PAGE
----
Written by Harold B. White 9/93, Revised most recently April 2013

Otopteryx volitans, aka the Earwing, uses its large ears to fly backwards.

Page 3: Molecular Evolution in the Spirit of Snouters

Most evolutionists and paleontologists now agree that a large asteroid hit the earth near the Yucatan Peninsula about 65 million years ago (33-35). The impact created a huge crater and the resulting blast initiated a world-wide atmospheric crisis that apparently doomed the dinosaurs and many other taxa to extinction. [Please view the 33 min on-line video, The Day the Mesozoic Died] A few insignificant mammals survived. They evolved and speciated to occupy the ecological niches vacated during the mass extinction. A tremendous diversity of forms arose from this radiation. Dinosaurs might still rule the world and likely humans never would have evolved without this astronomical disaster. This scenario has led fanciful biologists with minds like Dr. Seuss to contemplate the evolutionary consequences of another similar asteroid encounter. In this genre, although not following an asterioid impact, the German zoologist Harald Stumpke created an imaginary island populated with organisms known as snouters (36, a French translation) that evolved and diverged from an single founding species.

Assignment: By now in this course, you have studied a variety of examples of biochemical evolution and appreciate major aspects of evolution at the molecular level. The following assignment asks you to use your imagination to create a plausible senario in adaptive molecular evolution.

Based on what we know about the relationships among dinosaurs, crocodillians, and birds, it is quite likely that dinosaurs posessed a lactate dehydrogenase B that served double duty as an epsilon-crystallin in the dinosaur crystalline lens. Assume that the asteroid impact of 65 million years ago did not occur and that dinosaurs survived to the present day. Also assume that early on in this mythical lineage of dinosaurs there was duplication in the gene for LDH-B/epsilon-crystallin. Using reasonable patterns in molecular evolution and what you have learned about lactate dehydrogenase and crystallins, imagine the long-term evolutionary effects of selection on paralogous LDH-B and epsilon-crystallin. Describe the changes in both genes and protein products you would expect as the result of the selective forces that would be present.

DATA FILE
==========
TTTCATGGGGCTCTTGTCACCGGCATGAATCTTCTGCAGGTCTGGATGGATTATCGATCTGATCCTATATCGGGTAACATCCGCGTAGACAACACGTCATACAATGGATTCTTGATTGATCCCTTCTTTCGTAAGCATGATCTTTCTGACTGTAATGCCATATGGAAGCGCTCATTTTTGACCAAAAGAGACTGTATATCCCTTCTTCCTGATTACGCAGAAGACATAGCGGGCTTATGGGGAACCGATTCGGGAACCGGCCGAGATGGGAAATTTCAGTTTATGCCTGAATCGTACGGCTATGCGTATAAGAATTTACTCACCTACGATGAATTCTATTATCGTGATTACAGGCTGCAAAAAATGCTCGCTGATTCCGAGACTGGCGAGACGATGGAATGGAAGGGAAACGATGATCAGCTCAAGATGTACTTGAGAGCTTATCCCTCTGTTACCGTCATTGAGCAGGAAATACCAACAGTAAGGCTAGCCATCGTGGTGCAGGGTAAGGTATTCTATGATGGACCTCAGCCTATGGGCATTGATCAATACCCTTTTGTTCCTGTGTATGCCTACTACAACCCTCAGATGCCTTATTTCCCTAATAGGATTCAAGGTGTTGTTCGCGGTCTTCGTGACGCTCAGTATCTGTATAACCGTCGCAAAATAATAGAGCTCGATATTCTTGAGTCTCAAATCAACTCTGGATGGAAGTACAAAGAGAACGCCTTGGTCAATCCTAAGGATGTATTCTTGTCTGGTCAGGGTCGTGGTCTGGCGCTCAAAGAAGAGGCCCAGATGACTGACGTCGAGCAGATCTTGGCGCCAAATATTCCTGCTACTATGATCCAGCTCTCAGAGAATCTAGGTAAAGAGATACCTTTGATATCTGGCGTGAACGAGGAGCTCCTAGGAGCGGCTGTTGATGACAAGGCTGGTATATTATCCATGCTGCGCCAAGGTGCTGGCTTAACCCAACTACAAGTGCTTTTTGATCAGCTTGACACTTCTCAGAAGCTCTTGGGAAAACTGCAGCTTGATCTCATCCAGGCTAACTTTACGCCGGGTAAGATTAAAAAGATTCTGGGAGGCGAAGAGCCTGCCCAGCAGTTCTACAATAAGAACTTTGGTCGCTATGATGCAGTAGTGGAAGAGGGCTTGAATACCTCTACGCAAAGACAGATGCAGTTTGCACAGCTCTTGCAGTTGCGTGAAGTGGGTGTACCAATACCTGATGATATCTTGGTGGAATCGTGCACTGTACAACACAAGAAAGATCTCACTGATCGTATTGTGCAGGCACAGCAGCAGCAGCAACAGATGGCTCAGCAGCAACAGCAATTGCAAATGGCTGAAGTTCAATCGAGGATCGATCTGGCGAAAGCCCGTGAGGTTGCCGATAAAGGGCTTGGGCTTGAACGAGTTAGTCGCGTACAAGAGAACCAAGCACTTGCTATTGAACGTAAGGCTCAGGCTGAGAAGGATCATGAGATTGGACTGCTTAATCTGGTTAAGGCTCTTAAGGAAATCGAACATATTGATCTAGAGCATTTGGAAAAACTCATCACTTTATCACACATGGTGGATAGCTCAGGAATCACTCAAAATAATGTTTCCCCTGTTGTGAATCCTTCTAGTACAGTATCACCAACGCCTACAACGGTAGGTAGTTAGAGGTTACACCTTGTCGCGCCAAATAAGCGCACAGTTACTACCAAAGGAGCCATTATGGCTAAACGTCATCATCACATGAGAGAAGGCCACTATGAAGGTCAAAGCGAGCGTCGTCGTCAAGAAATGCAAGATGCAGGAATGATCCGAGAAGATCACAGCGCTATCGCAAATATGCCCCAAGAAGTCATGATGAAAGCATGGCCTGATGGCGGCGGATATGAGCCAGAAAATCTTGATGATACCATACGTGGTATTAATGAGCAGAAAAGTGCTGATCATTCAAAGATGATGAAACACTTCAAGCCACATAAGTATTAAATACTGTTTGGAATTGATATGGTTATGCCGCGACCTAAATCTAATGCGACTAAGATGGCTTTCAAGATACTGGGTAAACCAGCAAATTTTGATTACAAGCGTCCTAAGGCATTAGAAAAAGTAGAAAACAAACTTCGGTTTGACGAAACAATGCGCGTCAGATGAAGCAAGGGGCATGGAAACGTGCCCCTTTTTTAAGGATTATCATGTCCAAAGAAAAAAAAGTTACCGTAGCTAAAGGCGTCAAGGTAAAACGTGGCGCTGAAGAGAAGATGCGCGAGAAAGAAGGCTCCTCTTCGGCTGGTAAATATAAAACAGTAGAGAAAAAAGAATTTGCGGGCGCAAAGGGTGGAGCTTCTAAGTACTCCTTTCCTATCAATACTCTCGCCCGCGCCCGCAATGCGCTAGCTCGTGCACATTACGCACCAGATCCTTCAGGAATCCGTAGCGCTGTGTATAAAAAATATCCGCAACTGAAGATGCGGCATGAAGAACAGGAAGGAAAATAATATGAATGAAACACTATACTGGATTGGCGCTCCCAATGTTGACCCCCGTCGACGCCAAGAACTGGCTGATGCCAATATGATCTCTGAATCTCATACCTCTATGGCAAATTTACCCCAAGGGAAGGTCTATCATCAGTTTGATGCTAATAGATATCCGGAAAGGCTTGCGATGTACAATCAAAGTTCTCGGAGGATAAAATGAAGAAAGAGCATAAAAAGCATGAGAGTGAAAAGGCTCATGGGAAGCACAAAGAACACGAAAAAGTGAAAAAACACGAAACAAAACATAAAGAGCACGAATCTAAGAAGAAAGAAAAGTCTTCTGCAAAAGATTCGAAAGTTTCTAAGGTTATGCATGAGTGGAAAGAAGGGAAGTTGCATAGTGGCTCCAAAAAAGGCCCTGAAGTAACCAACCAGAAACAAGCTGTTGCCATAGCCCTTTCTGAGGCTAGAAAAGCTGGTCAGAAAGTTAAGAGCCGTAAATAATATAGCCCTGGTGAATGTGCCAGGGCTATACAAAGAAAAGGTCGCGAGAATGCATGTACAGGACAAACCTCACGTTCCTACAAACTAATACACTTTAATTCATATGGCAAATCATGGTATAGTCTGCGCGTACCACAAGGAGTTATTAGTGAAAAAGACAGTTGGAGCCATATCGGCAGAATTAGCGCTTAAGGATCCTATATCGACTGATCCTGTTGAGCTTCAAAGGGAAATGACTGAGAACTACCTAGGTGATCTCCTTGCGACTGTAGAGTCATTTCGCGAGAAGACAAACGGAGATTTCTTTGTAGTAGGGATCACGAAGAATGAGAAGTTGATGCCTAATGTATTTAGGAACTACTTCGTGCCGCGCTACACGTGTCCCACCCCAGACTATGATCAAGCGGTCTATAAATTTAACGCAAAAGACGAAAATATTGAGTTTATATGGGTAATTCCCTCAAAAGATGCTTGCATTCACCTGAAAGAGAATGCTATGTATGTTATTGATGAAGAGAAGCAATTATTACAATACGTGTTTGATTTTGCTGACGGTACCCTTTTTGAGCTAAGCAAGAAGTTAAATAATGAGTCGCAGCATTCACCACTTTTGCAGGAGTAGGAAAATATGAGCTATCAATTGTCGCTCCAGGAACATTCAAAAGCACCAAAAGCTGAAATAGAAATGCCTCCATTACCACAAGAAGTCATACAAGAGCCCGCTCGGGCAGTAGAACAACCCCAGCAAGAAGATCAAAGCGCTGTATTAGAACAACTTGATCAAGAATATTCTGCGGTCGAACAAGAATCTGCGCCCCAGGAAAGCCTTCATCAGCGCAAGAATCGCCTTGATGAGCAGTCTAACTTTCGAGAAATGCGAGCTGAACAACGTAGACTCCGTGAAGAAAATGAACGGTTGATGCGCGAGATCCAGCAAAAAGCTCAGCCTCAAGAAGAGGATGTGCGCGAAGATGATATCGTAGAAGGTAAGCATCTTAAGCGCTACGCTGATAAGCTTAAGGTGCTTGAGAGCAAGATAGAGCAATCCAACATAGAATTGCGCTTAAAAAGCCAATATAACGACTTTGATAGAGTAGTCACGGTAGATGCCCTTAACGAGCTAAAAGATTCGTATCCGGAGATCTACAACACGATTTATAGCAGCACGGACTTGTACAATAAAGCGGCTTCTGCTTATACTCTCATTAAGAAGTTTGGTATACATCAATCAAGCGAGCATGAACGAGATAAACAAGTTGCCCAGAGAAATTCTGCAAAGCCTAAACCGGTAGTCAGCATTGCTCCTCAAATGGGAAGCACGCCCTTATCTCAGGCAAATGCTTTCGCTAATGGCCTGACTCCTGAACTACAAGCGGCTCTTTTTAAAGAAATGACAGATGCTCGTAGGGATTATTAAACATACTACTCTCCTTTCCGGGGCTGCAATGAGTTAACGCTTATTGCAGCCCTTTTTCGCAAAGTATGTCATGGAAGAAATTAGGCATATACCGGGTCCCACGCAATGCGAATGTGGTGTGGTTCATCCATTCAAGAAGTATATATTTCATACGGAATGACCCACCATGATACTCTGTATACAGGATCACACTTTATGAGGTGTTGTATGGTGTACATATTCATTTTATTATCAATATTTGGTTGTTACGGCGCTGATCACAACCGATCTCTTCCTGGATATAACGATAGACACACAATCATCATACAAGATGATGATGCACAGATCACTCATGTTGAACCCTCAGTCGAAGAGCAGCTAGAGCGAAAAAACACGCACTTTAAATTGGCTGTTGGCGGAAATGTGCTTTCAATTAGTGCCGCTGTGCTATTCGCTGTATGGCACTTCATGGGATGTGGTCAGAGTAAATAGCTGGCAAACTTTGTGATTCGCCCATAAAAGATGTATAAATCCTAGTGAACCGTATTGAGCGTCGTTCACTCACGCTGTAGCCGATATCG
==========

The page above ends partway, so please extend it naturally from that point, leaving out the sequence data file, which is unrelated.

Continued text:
Return to Page 1- Visualizing Lactate Dehydrogenase

Return to Page 2 - Corrective Lenses


33. Alvarez, L. W., Alvaerez, W., Asaro, F, and Michel, H. V. (1980) Extraterrestrial Cause for the Cretaceous-Tertiary Extinction. Science 208, 1095-1108.
34. Kerr, R. (1992) Huge Impact Tied to Mass Extinction. Science 257, 878-880.
35. Sheehan, P. M., Fastovsky, D. E., Hoffmann, R. G., Berghaus, C. B. and Gabreil, D. L. (1991) Sudden Extinction of the Dinosaurs: Latest Cretaceous, Upper Great Plains, U. S. A. Science 254, 835-839.
36. Harald Stumpke "Bau und Leben der Rhinogradentia", THE SNOUTERS Form and Life of the Rhinogrades. Translated 1967 by Leigh Chadwick with an Epilogue by Gerolf Steiner. University of Chicago Press.
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Created  1 November 2000. Last updated 6 April 2013 by Hal White
Copyright 2013, Harold B. White, Department of Chemistry and Biochemistry, University of Delaware, Newark, DE 19716